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#SELChat: Leaning into Relationships for Hope and Healing

Two mass shootings in one weekend. I just read an article that said Americans have become accustomed to shootings at schools, concerts, and workplaces, but that these last two shootings are different―these two have left us stunned.

Yes, I’m stunned, but I disagree with the premise―There is nothing customary about a planned attack to murder innocent lives. I’ll never become accustomed to it, my neighbors are not accustomed to it and, as painfully common as these events have become, I don’t believe most Americans consider it “normal.”

Perhaps what the reporter was trying to convey was a feeling of desperation and frustration. It has been over 20 years of such senseless violence. We can’t help but sometimes feel helpless amid our sadness, our anguish, and our anger.

I remember working in a middle school in Arkansas where a shooting had occurred in 1998. The Love In A Big World team and I were there to be part of the healing process. It was several months after the incident…after the news stories had stopped and many teachers had left. But the students couldn’t leave. This was their school. Some teachers chose to stay until these students moved on to high school. They didn’t want the kids to be left alone with the memories of that fateful day.

We found a similar scenario in a Florida middle school devastated by violence in 2000. Students and teachers alike struggled through the pain and fear of the trauma while longing to return to some sort of normalcy. But what is normal? Is it normal for us to walk around our schools and workplaces―spaces where we spend the majority of our waking hours―without knowing the people around us? Let’s be real, sometimes we do not even take a moment to acknowledge another human being’s existence with a glance or a smile because we are so focused on the job that needs to be done.

When I worked at the Center for Safe & Supportive Schools at Vanderbilt with Dr. Maury Nation, we provided support to schools across the State of Tennessee around issues of safety and climate. We researched issues that schools are facing and then consulted with them in their buildings about solutions and successful implementation. When it comes to gun violence, are metal detectors and surveillance cameras the real solution to creating safer spaces? As long as guns are a real threat, I’m not saying schools shouldn’t take any such steps possible, but this is not a long-term strategy and is not a solution to changing the trend of violence. The solution I propose, for healing now but also for improving students’ outcomes in the future, is to focus on relationships.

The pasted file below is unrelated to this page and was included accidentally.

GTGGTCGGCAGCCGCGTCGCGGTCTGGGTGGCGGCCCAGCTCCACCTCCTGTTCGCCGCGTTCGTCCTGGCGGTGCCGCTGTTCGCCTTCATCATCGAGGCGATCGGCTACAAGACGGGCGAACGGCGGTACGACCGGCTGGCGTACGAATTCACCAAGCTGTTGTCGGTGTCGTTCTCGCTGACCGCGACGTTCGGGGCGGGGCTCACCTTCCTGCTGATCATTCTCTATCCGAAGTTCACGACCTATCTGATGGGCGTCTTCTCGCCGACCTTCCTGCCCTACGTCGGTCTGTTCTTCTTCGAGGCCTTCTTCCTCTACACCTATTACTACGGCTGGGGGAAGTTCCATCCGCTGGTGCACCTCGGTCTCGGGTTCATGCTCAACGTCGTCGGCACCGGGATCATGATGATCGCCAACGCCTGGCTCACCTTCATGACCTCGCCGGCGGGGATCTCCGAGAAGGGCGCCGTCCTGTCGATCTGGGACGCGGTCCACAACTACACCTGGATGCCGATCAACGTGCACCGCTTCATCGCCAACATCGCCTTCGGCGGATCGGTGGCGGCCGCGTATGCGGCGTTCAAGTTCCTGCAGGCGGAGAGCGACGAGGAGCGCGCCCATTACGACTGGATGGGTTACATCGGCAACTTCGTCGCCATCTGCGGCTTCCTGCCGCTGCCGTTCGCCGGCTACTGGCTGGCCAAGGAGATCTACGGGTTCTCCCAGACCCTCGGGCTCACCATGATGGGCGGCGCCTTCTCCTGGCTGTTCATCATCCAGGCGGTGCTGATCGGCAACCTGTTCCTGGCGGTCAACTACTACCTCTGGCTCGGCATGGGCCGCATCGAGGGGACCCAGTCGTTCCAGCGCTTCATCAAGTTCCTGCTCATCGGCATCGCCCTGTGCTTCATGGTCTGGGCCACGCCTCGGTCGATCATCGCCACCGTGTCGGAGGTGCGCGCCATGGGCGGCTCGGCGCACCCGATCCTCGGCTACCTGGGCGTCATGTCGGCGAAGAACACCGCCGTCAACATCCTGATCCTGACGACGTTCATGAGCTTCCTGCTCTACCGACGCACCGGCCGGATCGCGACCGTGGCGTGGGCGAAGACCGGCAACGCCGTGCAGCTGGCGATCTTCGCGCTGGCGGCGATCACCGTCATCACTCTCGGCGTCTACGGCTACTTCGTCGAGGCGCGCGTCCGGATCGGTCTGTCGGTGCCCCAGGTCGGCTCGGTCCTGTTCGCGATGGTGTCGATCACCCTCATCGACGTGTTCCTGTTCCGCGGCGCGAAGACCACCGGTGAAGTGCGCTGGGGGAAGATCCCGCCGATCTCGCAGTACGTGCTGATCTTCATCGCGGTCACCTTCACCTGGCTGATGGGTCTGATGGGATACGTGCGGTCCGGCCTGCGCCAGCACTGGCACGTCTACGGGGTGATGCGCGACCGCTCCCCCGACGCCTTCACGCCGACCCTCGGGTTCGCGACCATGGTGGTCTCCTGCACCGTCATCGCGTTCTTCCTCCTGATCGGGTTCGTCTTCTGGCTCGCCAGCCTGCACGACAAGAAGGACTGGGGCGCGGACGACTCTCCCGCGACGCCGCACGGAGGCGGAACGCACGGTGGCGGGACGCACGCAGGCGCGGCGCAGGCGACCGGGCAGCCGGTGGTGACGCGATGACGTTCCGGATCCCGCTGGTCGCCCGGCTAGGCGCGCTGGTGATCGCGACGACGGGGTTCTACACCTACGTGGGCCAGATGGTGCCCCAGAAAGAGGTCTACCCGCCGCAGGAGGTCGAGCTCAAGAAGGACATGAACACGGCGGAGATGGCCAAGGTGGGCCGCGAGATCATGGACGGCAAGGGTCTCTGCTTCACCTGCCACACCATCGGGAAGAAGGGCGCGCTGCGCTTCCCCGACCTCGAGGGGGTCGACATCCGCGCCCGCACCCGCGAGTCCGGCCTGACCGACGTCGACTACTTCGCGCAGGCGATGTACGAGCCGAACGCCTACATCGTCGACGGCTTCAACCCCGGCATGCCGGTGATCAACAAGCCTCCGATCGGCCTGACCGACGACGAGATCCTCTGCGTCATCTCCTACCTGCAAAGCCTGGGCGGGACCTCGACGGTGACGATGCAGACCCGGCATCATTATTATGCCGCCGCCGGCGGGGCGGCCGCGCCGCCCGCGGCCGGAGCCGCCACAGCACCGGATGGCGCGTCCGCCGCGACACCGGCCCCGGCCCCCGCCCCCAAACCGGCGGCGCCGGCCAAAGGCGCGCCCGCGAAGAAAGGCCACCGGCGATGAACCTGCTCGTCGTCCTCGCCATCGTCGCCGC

When Hendersonville High School was dealing with student suicide, they decided to take a preventative approach by instituting Advisory Period, a dedicated time of the week for students to build relationships with teachers and peers. By changing the culture (what we do), they changed the climate (how it feels). They created a sense of belonging.

Over the coming days and weeks, there will be much speculation about why the incidents occurred in Texas and Ohio. There are a multitude of factors that will be difficult, if not impossible, to untangle. While these two tragedies didn’t happen in schools, we know the victims include people who were part of our schools, and we know there are devastated communities that have a long healing process ahead―much of which will take place in our schools and community organizations. The challenge before all of us is not to withdraw from the our children when they need us most.

Educators, thank you for your faithful service to our kids, families, and communities. You are on the front lines. Build meaningful relationships with your students and with each other.

Families, get involved. Volunteer at your child’s school throughout their school career, not just in the elementary grades. Attend their sporting events and other special activities. Communicate with their teachers. Get to know other families – invite them over for dinner.

Together, let’s build strong and healthy communities through intentional relationships. It’s simple, but not always easy. And it starts by looking people in the eye, sharing a smile…even calling them by name. If a pack of wolves can change the landscape of Yellowstone National Park, then, I believe, we can bring hope and healing to our kids, families, schools, and communities. I’m not saying it’s easy, or that this will immediately change everything and prevent pain from touching our communities again, or that there aren’t still major fights―policy debates and otherwise―that lie ahead for our nation, and that will require our bold efforts. But I am saying this is a start, that it is within our reach, and that it will make a meaningful difference for the students and families we serve. Let’s make sure each and every person―young and old―feels seen, known, valued, and loved.

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